Although the Olympics officially began on August 8, the press was in full swing the week before. From August 3 to 8, 14% of all media coverage was devoted to the Olympics and China. In general, these stories were dominated by Chinese preparations and the opening ceremonies, and sports received comparatively little coverage.
The top storyline of the week leading up to the start of the Games focused on the elaborate opening ceremonies (18% of the Olympic and China newshole) and how the Chinese had prepared for the Games (another 18%). This included stories on how China was preparing for a large influx of tourists and how Beijing was going under a significant “makeover” as the games approached. The question of China’s human rights problems came next (13%). Security concerns filled 6% and environmental concerns, largely pertaining to the effect on athletes, 4%. Taken together, those five storylines made up 59% of the Olympic and China coverage.
During the lead-up week, there was also increased coverage of China and its internal workings and culture, even in stories that were not directly related to the Olympic Games themselves. The Games, in other words, afforded journalists an opportunity, access and a news hook for viewers to learn about the new China. These stories about China, not directly related to the Games themselves, made up 3% of the overall media newshole that week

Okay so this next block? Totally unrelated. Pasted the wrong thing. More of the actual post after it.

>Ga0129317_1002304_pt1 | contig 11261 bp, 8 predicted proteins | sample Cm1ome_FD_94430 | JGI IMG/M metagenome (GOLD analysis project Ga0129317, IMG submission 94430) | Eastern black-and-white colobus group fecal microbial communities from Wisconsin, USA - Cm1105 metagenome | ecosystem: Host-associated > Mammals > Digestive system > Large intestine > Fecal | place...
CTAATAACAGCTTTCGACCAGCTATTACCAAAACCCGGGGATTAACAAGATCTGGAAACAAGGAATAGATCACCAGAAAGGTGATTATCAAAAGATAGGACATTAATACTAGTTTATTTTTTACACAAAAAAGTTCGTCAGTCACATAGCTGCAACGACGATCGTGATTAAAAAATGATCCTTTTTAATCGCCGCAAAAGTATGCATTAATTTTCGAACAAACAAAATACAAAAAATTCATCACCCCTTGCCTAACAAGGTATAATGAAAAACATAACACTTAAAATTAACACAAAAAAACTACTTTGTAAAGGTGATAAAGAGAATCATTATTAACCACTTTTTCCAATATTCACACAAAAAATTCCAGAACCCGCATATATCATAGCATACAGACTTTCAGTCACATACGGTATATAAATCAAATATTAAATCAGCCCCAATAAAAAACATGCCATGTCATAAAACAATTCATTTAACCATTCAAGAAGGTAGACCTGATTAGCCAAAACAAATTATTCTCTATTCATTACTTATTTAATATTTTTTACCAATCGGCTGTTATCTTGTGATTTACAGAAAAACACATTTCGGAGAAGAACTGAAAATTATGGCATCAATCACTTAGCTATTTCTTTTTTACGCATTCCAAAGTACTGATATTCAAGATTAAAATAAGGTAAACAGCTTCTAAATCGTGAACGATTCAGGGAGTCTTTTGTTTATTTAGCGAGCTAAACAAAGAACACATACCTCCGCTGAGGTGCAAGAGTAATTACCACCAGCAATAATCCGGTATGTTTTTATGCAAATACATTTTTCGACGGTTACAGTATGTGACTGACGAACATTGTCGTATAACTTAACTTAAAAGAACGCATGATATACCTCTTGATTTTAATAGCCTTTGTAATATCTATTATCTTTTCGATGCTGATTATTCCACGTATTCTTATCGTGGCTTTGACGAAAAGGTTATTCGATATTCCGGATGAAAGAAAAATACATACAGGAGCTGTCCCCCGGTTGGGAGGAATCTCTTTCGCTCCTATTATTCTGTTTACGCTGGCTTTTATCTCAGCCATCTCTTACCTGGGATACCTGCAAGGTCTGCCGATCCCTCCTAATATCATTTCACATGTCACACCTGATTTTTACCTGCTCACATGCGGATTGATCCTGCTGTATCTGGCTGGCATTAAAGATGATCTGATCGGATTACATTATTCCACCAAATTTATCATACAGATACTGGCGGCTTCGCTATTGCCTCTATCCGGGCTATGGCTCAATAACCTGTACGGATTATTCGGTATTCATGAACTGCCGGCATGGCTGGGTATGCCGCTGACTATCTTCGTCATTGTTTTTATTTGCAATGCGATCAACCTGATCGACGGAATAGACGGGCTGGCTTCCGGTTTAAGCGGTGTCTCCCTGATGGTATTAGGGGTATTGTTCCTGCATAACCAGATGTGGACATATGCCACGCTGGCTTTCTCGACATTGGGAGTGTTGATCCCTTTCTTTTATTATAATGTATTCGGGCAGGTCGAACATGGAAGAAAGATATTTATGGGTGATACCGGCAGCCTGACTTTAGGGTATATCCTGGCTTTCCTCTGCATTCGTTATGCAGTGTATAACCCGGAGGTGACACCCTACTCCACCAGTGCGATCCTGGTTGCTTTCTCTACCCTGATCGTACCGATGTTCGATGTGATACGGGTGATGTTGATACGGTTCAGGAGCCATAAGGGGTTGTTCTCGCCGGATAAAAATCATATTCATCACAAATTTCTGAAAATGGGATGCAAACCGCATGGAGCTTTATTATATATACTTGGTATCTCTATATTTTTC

Stories about Chinese trade and business, however, were limited, just a fraction of the Olympics and China coverage (2% of the newshole) as were stories about Chinese politics and government, also just 2%.
Sometimes, these stories about preparing for the Games were eerily similar. On Wednesday, August, 6, on the CBS Evening News, Barry Petersen reported on how, “From kids to cabbies, there is an Olympic push to learn English.” And not just the language, Peterson says. “Beijing is a city where rudeness rules. People litter, push or spit. So these students are giving a dose of polite, and handing out ‘good ways to act’ cards. ‘Line up properly,’ or ‘don’t be so loud.’”
Two nights earlier, a piece by correspondent Ian Williams on NBC’s Nightly News covered similar territory, though this one included noting the removal of cars to help with pollution. Williams described Beijing as, “A city charged-up, brimming with nationalistic pride.” He adds, “Nothing has been left to chance. The weather has been improving, but 32,000 scientists have been hired to try and keep it that way for Friday’s opening.”
One storyline that did receive substantial attention was President Bush’s controversial decision to appear at the opening ceremonies. Stories about U.S. officials appearing at the Games made up 7% of the Olympics newshole. President Bush was the lead newsmaker in roughly 15% of Olympics and China stories in the lead-up to the Games, far more than any other individual during that week—including any athlete or Chinese official.
The Bush storyline also intersected with human rights. A Today Show piece on August 7 illustrated how. Anne Curry reported that, “The President, who has been criticized for agreeing to attend Friday’s opening ceremonies bluntly condemned China’s handling of human rights.” The Chinese foreign ministry responded by saying, “China is firmly opposed to any words or acts that use human rights to interfere in other countries’ internal affairs.”
Of all the major storylines leading up to the games, only two sports gained any measurable attention, aquatics (swimming and diving) and basketball, and even that was limited to 4% and 3% of the Olympic newshole, respectively.